OECD Secretary General Angel Gurria talks while presenting the Economic Outlook during the OECD Week at the OECD headquarters in Paris on May 29, 2013. AFP PHOTO ERIC PIERMONTERIC PIERMONT/AFP/Getty Images

Financial literacy a vital tool to fight inequality

Financial literacy is an essential life skill. It lays the groundwork for many important, life-changing decisions, whether it’s evaluating a job contract, purchasing a first home or managing retirement savings. It is also a key tool to address inequality.

What do reports show?
  • PISA 2015 data shows that 15-year-old students with high proficiency in financial literacy are more likely than those with low proficiency to be oriented towards saving, to expect to complete a university education and to work in a high-skilled occupation.
  • The report released in 2017 on Adult Financial Literacy in G20 Countries shows that financial literacy is critical for managing the opportunities and risks of rapid financial digitization.
  • OECD’s PISA 2015 Results on Financial Literacy found that in China, for example, in the provinces of Beijing, Shanghai, Jiangsu and Guangdong, one in three students performed at the highest level in financial literacy, compared to the average of one in ten.

We need to understand better the relationship between financial literacy and financial stability. Widespread over-reliance on credit, high household indebtedness, a lack of understanding of the implications of changes in economic policy, and a tendency to “follow the herd” are some of the issues that can lead to significant financial and economic difficulties.

Currently, socioeconomically disadvantaged students are about twice as likely as advantaged students to be low performers on average in the PISA 2015 financial literacy survey. We need to ensure that nobody — no group, no society — is left behind.

We need to reflect on policies to support citizens in the new digital financial environment.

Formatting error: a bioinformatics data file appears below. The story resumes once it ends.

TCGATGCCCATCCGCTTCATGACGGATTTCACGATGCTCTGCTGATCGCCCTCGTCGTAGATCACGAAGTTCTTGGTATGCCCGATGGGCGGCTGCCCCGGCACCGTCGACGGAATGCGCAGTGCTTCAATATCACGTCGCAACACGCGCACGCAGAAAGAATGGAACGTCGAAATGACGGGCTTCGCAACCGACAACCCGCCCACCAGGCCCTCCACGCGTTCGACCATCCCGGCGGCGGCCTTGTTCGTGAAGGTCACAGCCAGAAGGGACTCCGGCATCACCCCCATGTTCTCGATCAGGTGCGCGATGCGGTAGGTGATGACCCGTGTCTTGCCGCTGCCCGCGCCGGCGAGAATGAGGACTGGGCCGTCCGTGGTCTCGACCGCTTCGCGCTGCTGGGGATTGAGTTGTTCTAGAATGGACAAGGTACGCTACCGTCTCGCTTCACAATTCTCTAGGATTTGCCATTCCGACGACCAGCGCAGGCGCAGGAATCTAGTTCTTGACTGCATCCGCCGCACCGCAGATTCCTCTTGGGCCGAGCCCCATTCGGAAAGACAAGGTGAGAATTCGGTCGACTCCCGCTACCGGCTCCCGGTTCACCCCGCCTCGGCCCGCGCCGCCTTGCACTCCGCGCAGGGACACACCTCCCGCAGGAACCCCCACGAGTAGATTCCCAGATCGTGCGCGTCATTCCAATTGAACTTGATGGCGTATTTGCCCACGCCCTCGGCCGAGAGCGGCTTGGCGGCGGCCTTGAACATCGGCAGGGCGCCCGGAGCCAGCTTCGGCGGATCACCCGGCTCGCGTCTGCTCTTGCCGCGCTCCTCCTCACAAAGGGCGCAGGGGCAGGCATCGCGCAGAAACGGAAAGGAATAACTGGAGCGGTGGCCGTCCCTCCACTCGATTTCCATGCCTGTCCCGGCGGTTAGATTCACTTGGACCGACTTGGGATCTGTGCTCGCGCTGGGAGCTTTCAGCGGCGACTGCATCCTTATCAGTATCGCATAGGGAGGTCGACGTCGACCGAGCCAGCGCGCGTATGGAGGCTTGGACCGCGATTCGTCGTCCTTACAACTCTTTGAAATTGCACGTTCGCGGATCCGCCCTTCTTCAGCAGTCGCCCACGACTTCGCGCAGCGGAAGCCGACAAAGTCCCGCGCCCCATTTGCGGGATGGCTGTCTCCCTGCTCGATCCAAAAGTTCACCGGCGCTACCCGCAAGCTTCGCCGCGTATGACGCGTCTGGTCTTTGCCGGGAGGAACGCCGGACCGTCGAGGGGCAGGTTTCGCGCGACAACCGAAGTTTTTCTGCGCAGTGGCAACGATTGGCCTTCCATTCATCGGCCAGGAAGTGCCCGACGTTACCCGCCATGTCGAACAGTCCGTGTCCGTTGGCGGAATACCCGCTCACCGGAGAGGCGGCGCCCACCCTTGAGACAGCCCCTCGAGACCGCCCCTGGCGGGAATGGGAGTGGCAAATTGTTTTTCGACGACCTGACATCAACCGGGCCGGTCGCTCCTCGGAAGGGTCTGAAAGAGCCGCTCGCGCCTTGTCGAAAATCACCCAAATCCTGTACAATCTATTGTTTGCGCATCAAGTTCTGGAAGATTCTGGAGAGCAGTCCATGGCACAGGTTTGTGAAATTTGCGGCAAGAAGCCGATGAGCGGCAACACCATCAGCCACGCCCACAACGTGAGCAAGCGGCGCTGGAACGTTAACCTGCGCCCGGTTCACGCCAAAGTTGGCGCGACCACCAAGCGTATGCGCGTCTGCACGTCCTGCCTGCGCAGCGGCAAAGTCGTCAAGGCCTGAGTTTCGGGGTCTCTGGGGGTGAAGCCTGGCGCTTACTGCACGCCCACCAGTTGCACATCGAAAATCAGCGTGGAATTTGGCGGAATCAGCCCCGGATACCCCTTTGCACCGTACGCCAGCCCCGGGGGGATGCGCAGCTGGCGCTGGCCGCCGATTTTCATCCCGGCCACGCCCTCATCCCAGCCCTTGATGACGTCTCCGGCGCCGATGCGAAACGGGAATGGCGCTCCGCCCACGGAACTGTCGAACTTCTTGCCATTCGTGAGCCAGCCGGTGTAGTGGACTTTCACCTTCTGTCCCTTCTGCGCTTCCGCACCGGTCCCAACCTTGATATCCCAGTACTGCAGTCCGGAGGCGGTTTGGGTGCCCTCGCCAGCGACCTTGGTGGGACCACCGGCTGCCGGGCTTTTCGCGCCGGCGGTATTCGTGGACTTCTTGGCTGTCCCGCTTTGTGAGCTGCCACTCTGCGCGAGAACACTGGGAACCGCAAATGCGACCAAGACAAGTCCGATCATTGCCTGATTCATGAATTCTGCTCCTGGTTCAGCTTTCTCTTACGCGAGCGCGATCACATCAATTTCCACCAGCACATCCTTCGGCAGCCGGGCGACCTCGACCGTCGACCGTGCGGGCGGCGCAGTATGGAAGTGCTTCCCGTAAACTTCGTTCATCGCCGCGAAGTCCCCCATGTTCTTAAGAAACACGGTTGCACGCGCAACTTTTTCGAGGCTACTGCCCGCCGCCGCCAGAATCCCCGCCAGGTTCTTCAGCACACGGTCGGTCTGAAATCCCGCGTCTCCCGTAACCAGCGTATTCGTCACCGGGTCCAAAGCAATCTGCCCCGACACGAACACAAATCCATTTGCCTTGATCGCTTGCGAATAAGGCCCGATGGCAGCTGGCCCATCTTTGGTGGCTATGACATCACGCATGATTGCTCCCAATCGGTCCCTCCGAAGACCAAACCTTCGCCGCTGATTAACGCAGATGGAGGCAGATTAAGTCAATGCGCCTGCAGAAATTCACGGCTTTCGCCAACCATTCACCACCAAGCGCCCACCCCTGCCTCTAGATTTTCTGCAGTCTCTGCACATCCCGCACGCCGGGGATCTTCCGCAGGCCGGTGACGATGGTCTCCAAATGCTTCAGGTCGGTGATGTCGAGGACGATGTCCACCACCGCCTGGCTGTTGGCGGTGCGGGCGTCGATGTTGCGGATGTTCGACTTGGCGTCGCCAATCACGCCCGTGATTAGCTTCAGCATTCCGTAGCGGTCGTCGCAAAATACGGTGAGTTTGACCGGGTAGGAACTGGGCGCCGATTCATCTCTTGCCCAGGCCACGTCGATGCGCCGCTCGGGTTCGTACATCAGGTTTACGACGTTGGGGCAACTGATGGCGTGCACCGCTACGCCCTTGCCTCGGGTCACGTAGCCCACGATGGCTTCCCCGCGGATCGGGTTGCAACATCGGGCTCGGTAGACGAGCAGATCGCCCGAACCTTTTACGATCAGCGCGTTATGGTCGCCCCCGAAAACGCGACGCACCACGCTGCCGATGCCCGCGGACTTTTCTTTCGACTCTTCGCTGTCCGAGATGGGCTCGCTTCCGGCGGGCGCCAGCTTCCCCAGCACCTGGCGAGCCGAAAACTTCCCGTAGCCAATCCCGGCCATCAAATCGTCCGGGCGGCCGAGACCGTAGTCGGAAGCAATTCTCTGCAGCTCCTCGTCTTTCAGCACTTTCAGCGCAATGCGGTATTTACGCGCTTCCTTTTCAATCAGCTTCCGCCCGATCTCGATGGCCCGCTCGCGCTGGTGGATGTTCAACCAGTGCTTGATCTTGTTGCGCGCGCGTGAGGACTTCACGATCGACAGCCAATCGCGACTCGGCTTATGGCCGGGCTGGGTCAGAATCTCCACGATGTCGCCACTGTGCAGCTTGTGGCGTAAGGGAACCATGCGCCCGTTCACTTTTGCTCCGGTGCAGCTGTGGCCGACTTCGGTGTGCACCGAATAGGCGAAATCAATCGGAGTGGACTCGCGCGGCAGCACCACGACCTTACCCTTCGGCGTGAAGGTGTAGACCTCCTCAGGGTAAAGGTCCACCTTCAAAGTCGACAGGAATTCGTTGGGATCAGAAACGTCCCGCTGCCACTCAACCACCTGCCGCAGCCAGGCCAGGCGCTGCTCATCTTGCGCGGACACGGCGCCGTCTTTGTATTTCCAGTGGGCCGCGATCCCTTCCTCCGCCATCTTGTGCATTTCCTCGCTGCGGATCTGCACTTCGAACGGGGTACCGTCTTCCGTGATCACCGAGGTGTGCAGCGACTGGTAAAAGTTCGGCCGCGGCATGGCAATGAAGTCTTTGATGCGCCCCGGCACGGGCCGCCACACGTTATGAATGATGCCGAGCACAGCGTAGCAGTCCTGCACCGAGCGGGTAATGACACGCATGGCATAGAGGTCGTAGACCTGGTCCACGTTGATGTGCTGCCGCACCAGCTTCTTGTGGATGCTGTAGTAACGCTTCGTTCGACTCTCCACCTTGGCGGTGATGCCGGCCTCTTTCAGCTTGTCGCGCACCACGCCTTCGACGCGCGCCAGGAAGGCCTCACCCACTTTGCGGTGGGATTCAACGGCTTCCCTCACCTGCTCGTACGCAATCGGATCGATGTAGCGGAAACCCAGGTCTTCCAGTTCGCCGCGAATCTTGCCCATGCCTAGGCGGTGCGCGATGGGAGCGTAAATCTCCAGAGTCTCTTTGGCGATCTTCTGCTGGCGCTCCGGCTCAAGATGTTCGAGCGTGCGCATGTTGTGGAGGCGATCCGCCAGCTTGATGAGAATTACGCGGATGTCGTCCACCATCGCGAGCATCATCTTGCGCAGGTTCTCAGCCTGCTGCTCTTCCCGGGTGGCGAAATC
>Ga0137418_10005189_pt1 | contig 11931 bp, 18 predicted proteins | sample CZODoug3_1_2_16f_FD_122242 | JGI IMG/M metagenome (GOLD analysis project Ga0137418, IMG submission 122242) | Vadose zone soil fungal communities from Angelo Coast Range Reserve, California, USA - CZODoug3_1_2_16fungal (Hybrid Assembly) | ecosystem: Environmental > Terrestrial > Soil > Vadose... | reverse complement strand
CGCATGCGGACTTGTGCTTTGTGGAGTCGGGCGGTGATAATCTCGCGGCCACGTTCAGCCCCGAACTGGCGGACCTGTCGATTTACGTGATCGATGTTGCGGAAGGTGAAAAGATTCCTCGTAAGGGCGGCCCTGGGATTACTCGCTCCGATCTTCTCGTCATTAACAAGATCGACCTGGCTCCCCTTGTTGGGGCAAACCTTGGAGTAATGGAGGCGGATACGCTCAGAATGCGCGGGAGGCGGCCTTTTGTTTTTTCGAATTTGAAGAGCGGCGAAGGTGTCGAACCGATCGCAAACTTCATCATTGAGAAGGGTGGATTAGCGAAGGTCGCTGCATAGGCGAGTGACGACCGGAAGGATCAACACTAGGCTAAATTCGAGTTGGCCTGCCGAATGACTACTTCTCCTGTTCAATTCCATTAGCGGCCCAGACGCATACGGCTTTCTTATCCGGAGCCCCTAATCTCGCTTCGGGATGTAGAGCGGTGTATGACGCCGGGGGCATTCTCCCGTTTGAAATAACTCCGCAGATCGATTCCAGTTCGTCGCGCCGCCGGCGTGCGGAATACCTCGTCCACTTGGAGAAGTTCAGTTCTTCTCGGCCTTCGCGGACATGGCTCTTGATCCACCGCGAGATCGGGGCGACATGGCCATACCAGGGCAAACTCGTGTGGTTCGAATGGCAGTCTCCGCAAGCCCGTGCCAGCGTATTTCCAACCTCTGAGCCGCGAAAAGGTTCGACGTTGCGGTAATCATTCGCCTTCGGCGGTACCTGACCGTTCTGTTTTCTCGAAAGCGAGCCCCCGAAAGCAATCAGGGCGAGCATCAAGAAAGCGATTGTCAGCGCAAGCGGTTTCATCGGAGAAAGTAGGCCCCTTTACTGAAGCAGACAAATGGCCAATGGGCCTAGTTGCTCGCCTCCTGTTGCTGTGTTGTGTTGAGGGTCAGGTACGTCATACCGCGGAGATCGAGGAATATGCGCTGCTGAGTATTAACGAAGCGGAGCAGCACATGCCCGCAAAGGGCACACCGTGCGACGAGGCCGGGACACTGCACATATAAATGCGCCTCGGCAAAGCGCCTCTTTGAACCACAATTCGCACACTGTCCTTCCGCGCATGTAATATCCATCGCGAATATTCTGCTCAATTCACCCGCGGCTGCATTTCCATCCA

Financial literacy has traditionally been part of common wisdom: parents taught their children that “a penny saved is a penny earned” and that “money doesn’t grow on trees”. These proverbs remain wise, but financial literacy is also about a lot more than that, it’s necessary to understand online banking, compound interest, loans and mortgage conditions, retirement and investment options as well as job offers.

You cannot thrive in this world without sound financial literacy. So, it is our job is to ensure that no one is left behind, and everyone, regardless of age, nationality or socioeconomic status is given the opportunity to acquire and develop these skills.

Let’s move forward today, together. Let’s design, develop and deliver better financial literacy policies for better lives.

-Ángel Gurría

This is an edited excerpt of Keynote Speech delivered by OECD Secretary-General, Mr. Gurría on the occasion of ‘5th Global Policy Research Symposium to Advance Financial Literacy’ held on 18 May 2018 in Paris. The symposium also marked the 10th anniversary of the creation of the OECD International Network on Financial Education (OECD/INFE).

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Financial literacy a vital tool to fight inequality

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